Education 330X

Teaching English Language Learners: Issues in Policy, Leadership, and Instruction

Spring Quarter, 2013

Monday and Wednesday, 9:00-10:50

Instructor:  Kenji Hakuta


The issue of addressing the needs of English Language Learners has come to the forefront of education reform in the United States primarily as a function of demographic change and a categorical focus on the student population in the current ESEA law, known as No Child Left Behind.  In addition, in the past year, as the re-authorization of ESEA has become unlikely, the regulatory waiver process initiated by the administration has increasingly taken on the force of law. Furthermore, the new context of the implementation of the Common Core State Standards, adopted by 45 states, has added increasing urgency to the issue of inclusion of ELLs. This course will explore key issues that arise as educators consider key problems in this area.  They include the constraints and incentives in federal laws and policies (particularly ESEA and Civil Rights laws), the Common Core State Standards, content and language proficiency standards assessment and accountability, on-going student assessment, school improvement models, school culture, community engagement, addressing issues of long-term English learners, programming for newcomer ELLs, early childhood education, and promoting bilingualism.  The course will cover basic background readings on these topics as well as those specific to English Language Learners.  Discussions will be grounded in the real-time context of a network of school districts in California that have a significant proportion of ELL students trying to address issues of instructional reform.  Students will have the opportunity to participate in some of these discussions and to conduct case studies of how theory plays out in real time in the context of California school districts.

The course requirements are active contribution to class discussions and projects such as the crafting of policy memos and analyses, and a final paper. The final paper should be an analysis of a specific problem of policy, leadership or instruction pertaining to the education of ELLs. It may take the form of a traditional research/term paper, a research proposal, or a policy analysis that identifies the key issues and develops recommendations. Papers are due on June 11 at 5:00 PM.

Week of April 1

Policy History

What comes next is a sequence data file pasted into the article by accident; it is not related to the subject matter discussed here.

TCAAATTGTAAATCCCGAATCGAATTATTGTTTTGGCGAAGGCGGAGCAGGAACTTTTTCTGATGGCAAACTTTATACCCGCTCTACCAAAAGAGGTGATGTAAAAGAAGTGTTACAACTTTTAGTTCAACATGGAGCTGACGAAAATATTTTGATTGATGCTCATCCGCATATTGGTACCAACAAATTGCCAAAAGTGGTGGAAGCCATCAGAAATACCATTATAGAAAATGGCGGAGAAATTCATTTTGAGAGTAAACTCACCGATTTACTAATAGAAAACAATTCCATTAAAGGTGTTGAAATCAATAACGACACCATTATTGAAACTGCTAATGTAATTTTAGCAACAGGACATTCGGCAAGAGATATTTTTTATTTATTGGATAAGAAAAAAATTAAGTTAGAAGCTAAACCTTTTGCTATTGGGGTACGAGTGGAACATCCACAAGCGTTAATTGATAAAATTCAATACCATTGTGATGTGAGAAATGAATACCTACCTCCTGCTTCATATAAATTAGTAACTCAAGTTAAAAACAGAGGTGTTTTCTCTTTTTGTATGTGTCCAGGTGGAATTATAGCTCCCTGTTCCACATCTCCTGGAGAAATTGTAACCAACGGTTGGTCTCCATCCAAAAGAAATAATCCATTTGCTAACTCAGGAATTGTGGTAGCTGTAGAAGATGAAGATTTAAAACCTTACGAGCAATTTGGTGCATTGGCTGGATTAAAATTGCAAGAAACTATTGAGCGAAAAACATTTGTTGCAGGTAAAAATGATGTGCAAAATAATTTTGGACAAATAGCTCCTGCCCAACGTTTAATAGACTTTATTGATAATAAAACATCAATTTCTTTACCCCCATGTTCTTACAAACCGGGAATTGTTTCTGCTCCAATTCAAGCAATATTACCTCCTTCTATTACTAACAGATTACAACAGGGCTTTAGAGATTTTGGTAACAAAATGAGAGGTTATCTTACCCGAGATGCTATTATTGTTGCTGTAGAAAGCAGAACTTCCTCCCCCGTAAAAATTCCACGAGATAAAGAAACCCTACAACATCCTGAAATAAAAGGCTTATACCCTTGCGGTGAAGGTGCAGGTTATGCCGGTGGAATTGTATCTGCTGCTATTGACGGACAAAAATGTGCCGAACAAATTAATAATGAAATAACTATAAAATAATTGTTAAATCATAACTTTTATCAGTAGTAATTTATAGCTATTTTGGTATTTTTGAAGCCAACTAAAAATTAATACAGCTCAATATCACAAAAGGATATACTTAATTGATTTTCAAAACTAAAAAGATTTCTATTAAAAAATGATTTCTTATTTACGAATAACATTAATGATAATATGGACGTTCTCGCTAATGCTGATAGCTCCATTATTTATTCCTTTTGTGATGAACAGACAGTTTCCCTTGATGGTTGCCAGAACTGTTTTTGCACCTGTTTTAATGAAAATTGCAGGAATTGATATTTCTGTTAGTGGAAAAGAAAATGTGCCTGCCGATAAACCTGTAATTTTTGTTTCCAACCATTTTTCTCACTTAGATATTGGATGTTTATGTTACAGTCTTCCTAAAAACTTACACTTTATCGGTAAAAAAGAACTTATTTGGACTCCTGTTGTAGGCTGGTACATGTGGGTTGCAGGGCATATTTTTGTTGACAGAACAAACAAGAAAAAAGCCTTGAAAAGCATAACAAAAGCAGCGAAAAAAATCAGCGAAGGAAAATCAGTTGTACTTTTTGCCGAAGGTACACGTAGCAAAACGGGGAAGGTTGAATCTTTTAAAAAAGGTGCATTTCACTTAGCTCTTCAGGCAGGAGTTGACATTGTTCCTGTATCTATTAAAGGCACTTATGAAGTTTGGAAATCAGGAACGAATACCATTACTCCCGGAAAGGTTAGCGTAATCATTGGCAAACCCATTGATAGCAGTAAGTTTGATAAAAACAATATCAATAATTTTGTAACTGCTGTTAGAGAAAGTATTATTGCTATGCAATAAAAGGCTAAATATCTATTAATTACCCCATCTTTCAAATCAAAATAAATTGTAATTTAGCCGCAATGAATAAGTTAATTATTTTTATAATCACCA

Slides 4/1

Hakuta, K. Educating Language Minority Students and Affirming their Equal Rights: 
Research and Practical Perspectives (AERA Brown Lecture). Click here.

Lau v. Nichols (1974) Click here

Glance (do not attempt to read!) and highlight portions from NCLB: Title I and Title III law. Click here. (if the USED website is down, try this.) See section §9101(25) for a definition of an ELL.

Three OCR memoranda (5/25/70, 4/6/90, 9/27/91) Alternatives: (May 25, April 6, September 27)

To see how the Department of Justice may tie together the OCR memoranda, see this sample finding of violations from DOJ. Click here.

Week of April 8 - 15

Federal Legislation: The Case of Title III

Ramsey, A. & O'Day, J. (March, 2010) Title III Policy: State of the States. ESEA Evaluation Brief: The English Language Acquisition, Language Enhancement, and Academic Achievement Act. American Insitutes for Research. Click here.

Boyle, A., Taylor, J., Hurlbut, S & Soga, K. (March, 2010). Title III Accountability: Behind the Numbers. ESEA Evaluation Brief: The English Language Acquisition, Language Enhancement, and Academic Achievement Act. American Insitutes for Research. Click here.

Tanenbaum, C. & Anderson, L. (March, 2010). Title III Accountability and District Improvement Efforts: A Closer Look. ESEA Evaluation Brief: The English Language Acquisition, Language Enhancement, and Academic Achievement Act. American Insitutes for Research. Click here.

Supporting English Language Learners: A Pocket Guide for State and District Leaders. American Institutes for Research (2012). Click here.

Hopkins, M., Thompson, K., Linquanti, R., Hakuta, K. & August, D. (2013). Fully accounting for English Learner performance: A key issue in ESEA reauthorization. Educational Researcher, 22(10) 1-8.

Historical document: Stanford Working Group (1993). Federal Education Programs for Limited-English-Proficient Students: A Blueprint for the Second Generation. Click here.

Week April 22

Common Core State Standards and the Next Generation Science Standards

Understanding Language Initiative. Browse website, read under papers the summary paper and:

Under the Language and Literacy tab: (1) Van Lier and Walqui, and (2) Wong Fillmore and Fillmore papers

Under the Practice and Content Areas tab: skim all three, read one deeply

Under the Policy and Building System Capacity tab: read (1) Santos, Darling-Hammond and Cheuk, (2) Pompa and Hakuta.

Center for K-12 Assessment & Performance Management, ETS (2012). Coming Together to Raise Achievement: New Assessments for the Common Core State Standards. April, 2012.